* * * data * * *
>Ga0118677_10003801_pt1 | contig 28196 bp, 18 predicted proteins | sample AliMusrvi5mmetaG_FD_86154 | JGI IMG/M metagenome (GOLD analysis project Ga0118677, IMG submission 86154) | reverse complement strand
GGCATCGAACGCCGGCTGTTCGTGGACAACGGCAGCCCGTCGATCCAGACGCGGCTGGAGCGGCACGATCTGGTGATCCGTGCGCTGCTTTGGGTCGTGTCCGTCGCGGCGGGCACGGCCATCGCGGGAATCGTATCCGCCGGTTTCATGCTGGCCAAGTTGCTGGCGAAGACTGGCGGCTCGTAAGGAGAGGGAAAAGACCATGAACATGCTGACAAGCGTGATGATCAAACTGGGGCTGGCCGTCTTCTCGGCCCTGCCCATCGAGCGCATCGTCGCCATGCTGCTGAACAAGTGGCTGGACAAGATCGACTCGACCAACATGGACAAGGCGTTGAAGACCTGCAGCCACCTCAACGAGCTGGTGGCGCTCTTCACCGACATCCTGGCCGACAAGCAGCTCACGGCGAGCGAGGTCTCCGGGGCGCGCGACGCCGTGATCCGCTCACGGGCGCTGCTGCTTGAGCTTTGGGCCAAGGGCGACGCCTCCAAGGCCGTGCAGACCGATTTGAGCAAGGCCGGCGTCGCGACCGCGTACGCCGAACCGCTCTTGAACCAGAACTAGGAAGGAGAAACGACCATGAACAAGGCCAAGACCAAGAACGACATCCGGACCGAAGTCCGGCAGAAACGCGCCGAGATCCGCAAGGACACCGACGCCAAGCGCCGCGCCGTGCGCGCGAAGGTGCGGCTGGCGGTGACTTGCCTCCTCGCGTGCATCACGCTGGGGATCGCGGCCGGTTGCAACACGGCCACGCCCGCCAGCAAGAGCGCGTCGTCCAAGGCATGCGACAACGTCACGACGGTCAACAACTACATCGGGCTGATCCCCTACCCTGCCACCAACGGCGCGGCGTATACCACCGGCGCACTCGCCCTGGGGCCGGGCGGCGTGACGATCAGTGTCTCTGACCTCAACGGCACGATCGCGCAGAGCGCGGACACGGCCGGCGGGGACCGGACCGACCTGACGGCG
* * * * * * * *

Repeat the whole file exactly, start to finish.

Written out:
>Ga0118677_10003801_pt1 | contig 28196 bp, 18 predicted proteins | sample AliMusrvi5mmetaG_FD_86154 | JGI IMG/M metagenome (GOLD analysis project Ga0118677, IMG submission 86154) | reverse complement strand
GGCATCGAACGCCGGCTGTTCGTGGACAACGGCAGCCCGTCGATCCAGACGCGGCTGGAGCGGCACGATCTGGTGATCCGTGCGCTGCTTTGGGTCGTGTCCGTCGCGGCGGGCACGGCCATCGCGGGAATCGTATCCGCCGGTTTCATGCTGGCCAAGTTGCTGGCGAAGACTGGCGGCTCGTAAGGAGAGGGAAAAGACCATGAACATGCTGACAAGCGTGATGATCAAACTGGGGCTGGCCGTCTTCTCGGCCCTGCCCATCGAGCGCATCGTCGCCATGCTGCTGAACAAGTGGCTGGACAAGATCGACTCGACCAACATGGACAAGGCGTTGAAGACCTGCAGCCACCTCAACGAGCTGGTGGCGCTCTTCACCGACATCCTGGCCGACAAGCAGCTCACGGCGAGCGAGGTCTCCGGGGCGCGCGACGCCGTGATCCGCTCACGGGCGCTGCTGCTTGAGCTTTGGGCCAAGGGCGACGCCTCCAAGGCCGTGCAGACCGATTTGAGCAAGGCCGGCGTCGCGACCGCGTACGCCGAACCGCTCTTGAACCAGAACTAGGAAGGAGAAACGACCATGAACAAGGCCAAGACCAAGAACGACATCCGGACCGAAGTCCGGCAGAAACGCGCCGAGATCCGCAAGGACACCGACGCCAAGCGCCGCGCCGTGCGCGCGAAGGTGCGGCTGGCGGTGACTTGCCTCCTCGCGTGCATCACGCTGGGGATCGCGGCCGGTTGCAACACGGCCACGCCCGCCAGCAAGAGCGCGTCGTCCAAGGCATGCGACAACGTCACGACGGTCAACAACTACATCGGGCTGATCCCCTACCCTGCCACCAACGGCGCGGCGTATACCACCGGCGCACTCGCCCTGGGGCCGGGCGGCGTGACGATCAGTGTCTCTGACCTCAACGGCACGATCGCGCAGAGCGCGGACACGGCCGGCGGGGACCGGACCGACCTGACGGCG